Movies

Velvet Buzzsaw (2019)

Trawling through Film Twitter, it was a surprise to see one particular reviewer suggest they had been informed that Velvet Buzzsaw was a cross between The Neon Demon and Nocturnal Animals. That is lending Dan Gilroy’s picture more praise than, frankly, it deserves.

In some respects, they are all bedfellows, certainly when it comes to the visual juxtaposition of horror, sex and art. Gilroy’s film lacks, however, the operatic eeriness of Nocturnal Animals or the visually arresting palette of Nicolas Winding Refn’s (admittedly somewhat overhyped) The Neon Demon. What they all share is a critique of the world of art and performance, with Velvet Buzzsaw particularly taking a sideswipe at the critique of art critique itself. Gilroy isn’t unloading death wish fulfilment on the creators, rather those who profit *from* artistic creation; critics, gallery owners and agents, all more interested in fame and fortune than what the art *means*.

Velvet Buzzsaw in many respects has a formulaic core idea. A mysterious, reclusive artistic genius reaches from beyond the grave to exact a deadly supernatural vengeance against those who would abuse his work and his wishes. It’s a simple horror trope presented with a slight touch of H.P. Lovecraft by Gilroy here; Lovecraft’s stories almost always featured people completely out of their depth who are confronted by an evil or darkness they cannot possibly fathom, one which sends them spiralling into the depths of madness as a result. Those who survive the longest in Gilroy’s story begin suffering such a fate.

The problem is that Velvet Buzzsaw at no point seems to understand what kind of film it either is, or wants to be. It begins as pure, overt satire, with Jake Gyllenhaal’s Morf (though you’ll spend the entire film when people say that if you’re British thinking of Tony Hart’s Morph…) navigating the powerfully facile art world ruled by art gallery owner Rhodora (Rene Russo, who like Gyllenhaal appeared in Gilroy’s previous, and much stronger, film Nightcrawler), while battling the frisson between he and art agent Josephina (Zawe Ashton) which is confusing his sexuality. It is intentionally camp, filled with ludicrous exhibits and gaudy, vacuous artistic statements.

Once the creeping horror aspect emerges, when Josephina uncovers the work of deceased artist Vetril Dease and calculatingly appropriates it for she and Rhodora’s own, Gilroy steadily begins to change tack and edge the film closer to the weird, reality-morphing horror you might see from a David Lynch, fused with those Lovecraftian or perhaps Stephen King touches. Velvet Buzzsaw attempts to make an artistic statement with this right turn between genres, suggesting the art itself is reaching out and manifesting into a dark form to exact punishment on those who would be corrupted by the impurity of artistic expression. The subtext is not hard to unpick.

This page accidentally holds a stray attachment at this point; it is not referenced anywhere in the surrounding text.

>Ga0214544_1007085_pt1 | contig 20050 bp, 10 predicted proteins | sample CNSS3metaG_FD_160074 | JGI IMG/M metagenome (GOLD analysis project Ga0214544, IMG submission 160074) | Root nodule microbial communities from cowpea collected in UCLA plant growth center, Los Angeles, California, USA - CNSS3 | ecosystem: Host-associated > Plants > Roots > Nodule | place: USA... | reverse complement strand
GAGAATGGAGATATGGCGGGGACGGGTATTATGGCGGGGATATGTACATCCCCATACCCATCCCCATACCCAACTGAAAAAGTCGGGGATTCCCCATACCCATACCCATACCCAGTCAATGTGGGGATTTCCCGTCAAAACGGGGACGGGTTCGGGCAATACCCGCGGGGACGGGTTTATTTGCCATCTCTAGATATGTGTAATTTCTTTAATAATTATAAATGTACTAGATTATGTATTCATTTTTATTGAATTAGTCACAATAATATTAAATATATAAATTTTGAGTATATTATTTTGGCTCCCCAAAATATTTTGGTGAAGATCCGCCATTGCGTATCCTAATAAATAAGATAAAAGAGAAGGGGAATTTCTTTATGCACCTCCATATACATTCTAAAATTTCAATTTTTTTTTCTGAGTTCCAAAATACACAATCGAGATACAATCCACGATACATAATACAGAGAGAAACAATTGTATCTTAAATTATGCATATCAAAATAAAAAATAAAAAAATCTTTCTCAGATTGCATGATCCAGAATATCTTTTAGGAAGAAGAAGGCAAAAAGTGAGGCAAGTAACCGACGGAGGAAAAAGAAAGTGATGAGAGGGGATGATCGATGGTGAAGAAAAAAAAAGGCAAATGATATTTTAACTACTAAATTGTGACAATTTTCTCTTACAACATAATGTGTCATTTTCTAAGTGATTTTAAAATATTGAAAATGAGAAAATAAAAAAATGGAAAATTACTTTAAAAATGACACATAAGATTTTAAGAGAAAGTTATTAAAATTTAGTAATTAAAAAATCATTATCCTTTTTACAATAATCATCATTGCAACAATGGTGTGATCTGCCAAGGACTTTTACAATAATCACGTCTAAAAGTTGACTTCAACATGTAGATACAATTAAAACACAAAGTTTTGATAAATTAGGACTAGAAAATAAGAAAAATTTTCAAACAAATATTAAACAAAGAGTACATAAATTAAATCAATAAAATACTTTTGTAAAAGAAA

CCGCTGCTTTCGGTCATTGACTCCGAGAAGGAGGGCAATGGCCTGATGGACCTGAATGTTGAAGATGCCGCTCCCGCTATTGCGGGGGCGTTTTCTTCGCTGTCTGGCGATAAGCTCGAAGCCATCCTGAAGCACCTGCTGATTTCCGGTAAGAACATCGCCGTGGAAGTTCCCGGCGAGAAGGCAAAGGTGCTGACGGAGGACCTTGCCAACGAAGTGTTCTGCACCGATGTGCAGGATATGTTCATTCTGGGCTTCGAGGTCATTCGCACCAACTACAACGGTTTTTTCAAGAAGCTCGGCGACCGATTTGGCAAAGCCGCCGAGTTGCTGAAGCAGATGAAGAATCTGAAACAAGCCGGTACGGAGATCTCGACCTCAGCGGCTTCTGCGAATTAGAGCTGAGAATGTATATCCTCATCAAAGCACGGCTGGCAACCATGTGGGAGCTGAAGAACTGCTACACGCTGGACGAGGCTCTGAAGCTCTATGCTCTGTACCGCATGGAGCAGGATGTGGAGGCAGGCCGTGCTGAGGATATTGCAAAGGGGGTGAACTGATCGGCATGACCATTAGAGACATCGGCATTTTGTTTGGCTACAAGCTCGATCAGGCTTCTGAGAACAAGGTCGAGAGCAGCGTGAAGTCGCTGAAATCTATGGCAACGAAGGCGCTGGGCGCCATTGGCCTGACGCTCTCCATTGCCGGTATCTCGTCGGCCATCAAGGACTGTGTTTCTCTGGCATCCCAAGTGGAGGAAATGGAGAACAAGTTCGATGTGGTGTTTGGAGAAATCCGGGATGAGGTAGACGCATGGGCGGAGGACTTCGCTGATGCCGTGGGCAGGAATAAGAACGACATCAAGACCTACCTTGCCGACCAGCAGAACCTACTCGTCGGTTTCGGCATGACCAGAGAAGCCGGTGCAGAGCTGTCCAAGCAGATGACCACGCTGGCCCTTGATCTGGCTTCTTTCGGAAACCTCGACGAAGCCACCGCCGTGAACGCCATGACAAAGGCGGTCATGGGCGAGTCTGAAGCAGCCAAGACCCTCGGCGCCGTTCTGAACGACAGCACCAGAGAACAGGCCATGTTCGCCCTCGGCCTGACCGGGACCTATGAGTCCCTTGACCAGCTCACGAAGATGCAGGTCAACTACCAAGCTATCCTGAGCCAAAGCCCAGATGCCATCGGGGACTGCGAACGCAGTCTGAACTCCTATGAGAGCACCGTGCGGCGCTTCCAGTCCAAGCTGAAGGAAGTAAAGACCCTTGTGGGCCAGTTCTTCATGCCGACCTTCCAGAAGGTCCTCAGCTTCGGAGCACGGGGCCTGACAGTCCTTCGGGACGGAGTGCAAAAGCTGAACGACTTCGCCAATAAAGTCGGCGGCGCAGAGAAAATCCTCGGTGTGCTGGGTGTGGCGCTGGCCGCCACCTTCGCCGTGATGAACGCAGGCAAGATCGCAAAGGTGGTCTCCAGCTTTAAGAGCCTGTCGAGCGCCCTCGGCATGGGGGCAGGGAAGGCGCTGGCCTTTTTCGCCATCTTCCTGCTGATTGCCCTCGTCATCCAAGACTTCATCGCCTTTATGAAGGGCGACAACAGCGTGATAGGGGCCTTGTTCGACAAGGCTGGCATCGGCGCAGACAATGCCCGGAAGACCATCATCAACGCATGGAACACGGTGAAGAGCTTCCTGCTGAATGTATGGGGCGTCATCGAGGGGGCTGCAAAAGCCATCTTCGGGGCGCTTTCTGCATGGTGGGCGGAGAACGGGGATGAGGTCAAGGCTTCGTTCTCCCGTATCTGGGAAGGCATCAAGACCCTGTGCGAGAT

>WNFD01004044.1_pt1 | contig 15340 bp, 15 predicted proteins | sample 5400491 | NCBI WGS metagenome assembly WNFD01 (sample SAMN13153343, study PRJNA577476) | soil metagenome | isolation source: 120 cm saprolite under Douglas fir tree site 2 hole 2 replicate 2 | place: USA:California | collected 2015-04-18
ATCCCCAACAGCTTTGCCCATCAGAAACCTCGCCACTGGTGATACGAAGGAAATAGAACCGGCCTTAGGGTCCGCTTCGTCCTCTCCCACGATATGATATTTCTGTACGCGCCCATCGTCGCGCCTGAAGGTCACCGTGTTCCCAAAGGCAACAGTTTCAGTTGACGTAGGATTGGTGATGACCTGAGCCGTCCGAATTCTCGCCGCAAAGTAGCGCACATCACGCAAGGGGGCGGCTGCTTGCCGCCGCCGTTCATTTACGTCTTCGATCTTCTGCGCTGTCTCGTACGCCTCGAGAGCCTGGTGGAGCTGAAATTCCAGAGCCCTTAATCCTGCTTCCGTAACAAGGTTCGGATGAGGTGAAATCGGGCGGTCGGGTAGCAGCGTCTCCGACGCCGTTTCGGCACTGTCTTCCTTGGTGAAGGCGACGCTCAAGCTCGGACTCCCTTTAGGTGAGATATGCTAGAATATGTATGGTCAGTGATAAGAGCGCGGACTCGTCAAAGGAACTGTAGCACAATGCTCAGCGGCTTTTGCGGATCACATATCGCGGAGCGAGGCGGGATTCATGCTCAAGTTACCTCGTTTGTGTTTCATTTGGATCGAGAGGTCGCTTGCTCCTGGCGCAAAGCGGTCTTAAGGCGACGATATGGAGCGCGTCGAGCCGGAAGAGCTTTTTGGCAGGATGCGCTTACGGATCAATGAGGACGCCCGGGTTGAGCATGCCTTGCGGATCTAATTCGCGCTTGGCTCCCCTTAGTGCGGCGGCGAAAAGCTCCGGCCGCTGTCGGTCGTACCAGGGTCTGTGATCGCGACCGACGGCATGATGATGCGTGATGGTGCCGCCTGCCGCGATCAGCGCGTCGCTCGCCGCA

Why, therefore, it all seems so aimless, not to mention toothless, is one of the strangest things about Gilroy’s film. Gyllenhaal steadily descending into his own abyss is entertaining to watch but given Morf is supposed to be a legendary, feared art critic—a Kenneth Tynan of the modern, abstract art world—there is never the caustic bite and viciousness you would expect from such a character, mainly because it never seems to be on the page. Morf is not likeable enough to care about when he begins to realise what is happening, nor is he vile enough to hate. Most of the characters are repulsive human beings who deserve their comeuppance, but watching those deaths come to bear with almost a Final Destination-style inevitability is not nearly as fun as it should be.

Something got lost between the page and screen with Velvet Buzzsaw, you can’t help but sense. Gilroy suggested he wants to evoke Robert Altman’s The Player with an ensemble feel of characters but then particularly John Malkovich’s Piers, a ‘genius’ artist suffering from a creative dearth, are forgotten about halfway through. The tonal genre shifts of the piece dial down the satire and cause the film to lose any sense of nastiness, while the horror and suspense are so lacking that when the blood and gore does arrive, or some of the genuinely inventive deaths occur, there is an absence of either shock or fear.

It doesn’t work, is the long and short of it. Velvet Buzzsaw gets lost on the journey in the way Gilroy’s best work, such as Nightcrawler, never do. If this had both sharpened the edges and vicious bite of the characters and their awful world, and worked on integrating the visual and metaphorical horror into the narrative with greater skill, Gilroy could well have pulled off a blend of quirky, weird and creepy cinema that would have stood out as something delightfully and uniquely bizarre. 

This doesn’t happen and in the end, honestly, Velvet Buzzsaw just is never weird or bizarre enough.

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